You may also be interested to read those Norse Gods of resus (ScanCrit) on capnography in cardiac arrest & Cliff Reid’s post on ‘even the dead exhale CO2’ – explaining why you MUST use waveform capnography in resus





NB: these images downloaded from Google. I haven’t been able to find the author to attribute, so apologies if unattributed. I reckon an American source (who else omits the diphthong in oesophagus?)













  • Capnograph not connected
  • Oesophageal intubation
  • Airway (ETT) misplaced
  • Respiratory or cardiac arrest
  • Capnograph sampling tube kinked or blocked
  • No ventilation – either forgot to bag the patient or there is a ventilator malfunction


  • Kinked ET tube
  • CO2 analyzer defective
  • Total disconnection
  • Ventilator defective


  • Calibration error
  • CO2 absorber saturated (check capnograph with room air)
  • Water drops in analyser or condensation in airway adapter


  • ROSC during cardiac arrest
  • Correction of ET tube obstruction


  • CO2 rebreathing (e.g. soda lime exhaustion)
  • Contamination of CO2 monitor (sudden elevation of base line and top line)
  • Inspiratory valve malfunction


CO2 production

  • Fever
  • Sodium bicarbonate
  • Tourniquet release
  • Venous CO2 embolism
  • Overfeeding

Pulmonary perfusion

  • Increased cardiac output
  • Increased blood pressure

Alveolar ventilation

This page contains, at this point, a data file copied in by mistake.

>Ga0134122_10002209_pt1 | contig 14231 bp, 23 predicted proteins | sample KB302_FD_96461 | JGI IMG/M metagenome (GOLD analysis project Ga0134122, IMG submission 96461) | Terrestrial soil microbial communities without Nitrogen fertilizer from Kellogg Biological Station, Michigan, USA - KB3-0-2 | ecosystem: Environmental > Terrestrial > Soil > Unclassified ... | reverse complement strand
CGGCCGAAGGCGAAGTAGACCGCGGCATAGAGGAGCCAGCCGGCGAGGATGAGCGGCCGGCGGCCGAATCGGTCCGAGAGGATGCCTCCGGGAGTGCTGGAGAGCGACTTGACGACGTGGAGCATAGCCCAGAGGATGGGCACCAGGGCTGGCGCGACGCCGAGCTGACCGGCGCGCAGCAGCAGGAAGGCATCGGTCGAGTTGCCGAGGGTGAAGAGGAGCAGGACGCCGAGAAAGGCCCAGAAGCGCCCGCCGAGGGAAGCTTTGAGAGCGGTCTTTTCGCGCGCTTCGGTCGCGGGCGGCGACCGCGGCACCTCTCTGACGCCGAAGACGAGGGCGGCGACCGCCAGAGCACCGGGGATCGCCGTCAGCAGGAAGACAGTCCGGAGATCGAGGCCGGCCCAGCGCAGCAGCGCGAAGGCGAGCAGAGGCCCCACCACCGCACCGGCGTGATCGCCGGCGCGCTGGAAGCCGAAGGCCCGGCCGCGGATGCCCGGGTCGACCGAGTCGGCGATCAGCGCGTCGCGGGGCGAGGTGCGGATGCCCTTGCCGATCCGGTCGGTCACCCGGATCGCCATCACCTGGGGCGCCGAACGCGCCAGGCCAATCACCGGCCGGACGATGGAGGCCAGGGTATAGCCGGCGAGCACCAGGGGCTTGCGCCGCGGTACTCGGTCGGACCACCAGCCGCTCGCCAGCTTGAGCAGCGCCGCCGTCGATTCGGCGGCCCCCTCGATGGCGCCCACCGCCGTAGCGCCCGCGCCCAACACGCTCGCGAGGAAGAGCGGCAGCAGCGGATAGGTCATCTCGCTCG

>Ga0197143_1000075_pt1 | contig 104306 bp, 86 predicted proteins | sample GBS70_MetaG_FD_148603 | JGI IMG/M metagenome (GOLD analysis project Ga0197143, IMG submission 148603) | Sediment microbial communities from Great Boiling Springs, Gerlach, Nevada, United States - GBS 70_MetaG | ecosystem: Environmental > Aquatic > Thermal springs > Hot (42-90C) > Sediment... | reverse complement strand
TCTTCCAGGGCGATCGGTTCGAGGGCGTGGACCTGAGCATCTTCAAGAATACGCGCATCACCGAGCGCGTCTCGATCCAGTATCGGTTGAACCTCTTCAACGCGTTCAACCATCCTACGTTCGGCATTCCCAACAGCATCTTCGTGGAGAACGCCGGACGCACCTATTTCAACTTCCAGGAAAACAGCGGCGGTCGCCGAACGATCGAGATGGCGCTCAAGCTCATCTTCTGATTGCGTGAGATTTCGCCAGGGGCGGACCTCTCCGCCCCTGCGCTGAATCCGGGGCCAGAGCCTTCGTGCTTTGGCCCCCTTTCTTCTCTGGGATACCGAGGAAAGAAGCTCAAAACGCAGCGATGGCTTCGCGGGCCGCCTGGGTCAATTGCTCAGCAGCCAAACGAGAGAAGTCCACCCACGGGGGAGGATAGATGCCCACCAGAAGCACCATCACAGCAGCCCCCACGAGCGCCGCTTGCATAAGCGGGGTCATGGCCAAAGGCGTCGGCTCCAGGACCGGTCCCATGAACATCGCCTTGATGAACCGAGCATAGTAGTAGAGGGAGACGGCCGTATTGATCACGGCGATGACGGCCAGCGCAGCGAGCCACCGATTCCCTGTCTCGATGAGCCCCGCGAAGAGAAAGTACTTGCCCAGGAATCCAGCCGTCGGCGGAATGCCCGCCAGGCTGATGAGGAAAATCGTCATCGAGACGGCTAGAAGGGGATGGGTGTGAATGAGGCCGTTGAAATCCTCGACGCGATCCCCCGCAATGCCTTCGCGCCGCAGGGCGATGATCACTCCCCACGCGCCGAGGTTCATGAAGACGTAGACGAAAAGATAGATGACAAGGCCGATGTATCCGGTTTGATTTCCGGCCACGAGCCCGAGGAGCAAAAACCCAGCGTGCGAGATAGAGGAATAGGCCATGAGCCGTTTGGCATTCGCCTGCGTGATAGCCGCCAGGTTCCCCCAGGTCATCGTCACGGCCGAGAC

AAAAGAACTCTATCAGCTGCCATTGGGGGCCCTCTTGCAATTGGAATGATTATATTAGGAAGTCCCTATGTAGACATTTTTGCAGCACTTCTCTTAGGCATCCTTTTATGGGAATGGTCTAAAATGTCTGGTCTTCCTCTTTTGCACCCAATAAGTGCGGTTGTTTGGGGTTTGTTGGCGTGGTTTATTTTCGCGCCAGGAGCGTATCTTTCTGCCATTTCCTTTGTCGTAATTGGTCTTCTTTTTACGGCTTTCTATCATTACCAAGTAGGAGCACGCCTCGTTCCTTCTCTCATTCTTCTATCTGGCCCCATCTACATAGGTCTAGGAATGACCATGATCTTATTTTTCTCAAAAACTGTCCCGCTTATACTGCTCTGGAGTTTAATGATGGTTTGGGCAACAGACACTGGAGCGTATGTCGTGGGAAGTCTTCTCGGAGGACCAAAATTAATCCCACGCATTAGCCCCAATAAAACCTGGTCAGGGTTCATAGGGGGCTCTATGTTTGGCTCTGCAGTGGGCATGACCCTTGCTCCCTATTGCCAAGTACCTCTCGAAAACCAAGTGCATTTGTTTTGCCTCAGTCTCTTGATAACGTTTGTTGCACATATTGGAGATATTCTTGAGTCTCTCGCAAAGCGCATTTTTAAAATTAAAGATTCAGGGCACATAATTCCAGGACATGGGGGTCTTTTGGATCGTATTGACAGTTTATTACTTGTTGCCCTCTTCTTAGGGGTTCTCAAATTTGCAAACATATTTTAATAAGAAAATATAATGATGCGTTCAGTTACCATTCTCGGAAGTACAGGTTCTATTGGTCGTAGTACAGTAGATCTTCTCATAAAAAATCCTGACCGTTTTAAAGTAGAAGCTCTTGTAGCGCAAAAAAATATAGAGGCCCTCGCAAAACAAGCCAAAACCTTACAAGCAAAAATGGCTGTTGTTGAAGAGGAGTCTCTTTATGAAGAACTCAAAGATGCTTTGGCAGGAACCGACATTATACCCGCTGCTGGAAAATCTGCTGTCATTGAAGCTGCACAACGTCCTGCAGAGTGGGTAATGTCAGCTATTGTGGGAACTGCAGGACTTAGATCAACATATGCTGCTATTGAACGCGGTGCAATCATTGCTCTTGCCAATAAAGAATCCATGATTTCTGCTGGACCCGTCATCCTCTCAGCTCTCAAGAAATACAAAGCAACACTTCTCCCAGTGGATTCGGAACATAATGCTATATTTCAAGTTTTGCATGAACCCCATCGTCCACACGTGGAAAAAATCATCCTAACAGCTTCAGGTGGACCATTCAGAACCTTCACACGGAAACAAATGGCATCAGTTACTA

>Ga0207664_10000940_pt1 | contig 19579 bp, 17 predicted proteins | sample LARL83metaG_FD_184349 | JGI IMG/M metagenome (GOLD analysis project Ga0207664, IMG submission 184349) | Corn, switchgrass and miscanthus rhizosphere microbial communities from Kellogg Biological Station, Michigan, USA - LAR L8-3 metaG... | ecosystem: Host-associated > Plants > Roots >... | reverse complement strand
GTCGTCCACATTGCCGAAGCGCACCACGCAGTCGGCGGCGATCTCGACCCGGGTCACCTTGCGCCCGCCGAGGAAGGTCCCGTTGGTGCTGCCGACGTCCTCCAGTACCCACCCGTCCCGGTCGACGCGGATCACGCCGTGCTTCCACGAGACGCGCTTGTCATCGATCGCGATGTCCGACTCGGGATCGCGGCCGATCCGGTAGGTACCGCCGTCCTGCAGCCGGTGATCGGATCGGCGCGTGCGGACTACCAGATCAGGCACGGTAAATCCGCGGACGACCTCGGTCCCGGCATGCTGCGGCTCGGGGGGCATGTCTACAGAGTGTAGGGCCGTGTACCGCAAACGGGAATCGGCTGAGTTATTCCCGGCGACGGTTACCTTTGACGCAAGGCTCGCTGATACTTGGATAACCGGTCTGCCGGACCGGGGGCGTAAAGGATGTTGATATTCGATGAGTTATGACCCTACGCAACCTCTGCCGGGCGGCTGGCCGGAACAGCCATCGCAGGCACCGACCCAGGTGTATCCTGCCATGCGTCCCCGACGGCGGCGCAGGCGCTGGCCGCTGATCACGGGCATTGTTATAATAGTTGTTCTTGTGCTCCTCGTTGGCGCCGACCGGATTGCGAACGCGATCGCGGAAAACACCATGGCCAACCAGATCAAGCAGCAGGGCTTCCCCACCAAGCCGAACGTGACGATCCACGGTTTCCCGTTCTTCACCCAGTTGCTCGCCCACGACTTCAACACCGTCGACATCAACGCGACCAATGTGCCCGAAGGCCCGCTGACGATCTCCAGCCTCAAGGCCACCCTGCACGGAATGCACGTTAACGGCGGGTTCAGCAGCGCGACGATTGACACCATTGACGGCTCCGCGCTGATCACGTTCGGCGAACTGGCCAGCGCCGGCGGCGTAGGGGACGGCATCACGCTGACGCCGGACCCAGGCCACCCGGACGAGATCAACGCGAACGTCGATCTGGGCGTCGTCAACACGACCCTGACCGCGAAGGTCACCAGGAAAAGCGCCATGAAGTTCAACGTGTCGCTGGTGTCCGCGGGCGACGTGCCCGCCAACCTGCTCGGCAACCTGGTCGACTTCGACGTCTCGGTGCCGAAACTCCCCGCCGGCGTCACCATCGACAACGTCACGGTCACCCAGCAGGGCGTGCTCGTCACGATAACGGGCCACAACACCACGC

• Hypoventilation
  • Bronchial intubation
  • Partial airway obstruction
  • Rebreathing

Apparatus malfunction

  • Exhausted CO2 absorber
  • Inadequate fresh gas flows
  • Leaks in ventilator tubing
  • Ventilator malfunctioning


CO2 production

  • Hypothermia

Pulmonary perfusion

  • Hypotension
  • Hypovolemia
  • Pulmonary embolism
  • Reduced cardiac output
  • Cardiac arrest

Alveolar ventilation

  • Hyperventilation
  • Apnea
  • Total airway obstruction (high airway pressures)
  • Extubation

Apparatus malfunction

  • Circuit disconnection (low airway pressures)
  • Leaks in sampling tube
  • Ventilator malfunctioning


5 thoughts on “So much hot gas – ETCO2 for non-anaesthetists”

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  2. Wow, great article! Thanks Tim. During training of students and residents, I make it clear to them that the waveform size and shape tells us how well they are ventilating.

  3. What I want to understand more clearly is why the intubated patients waveform changes shape when mechanically ventilated vs spontaneously ventilating. Also why does the inspiratory slope decrease with inspiratory valve malfunction, but only the baseline increases with expiratory valve malfunction. All sources I have found simply state that “this is how the waveform changes in this instance” but does not explain why??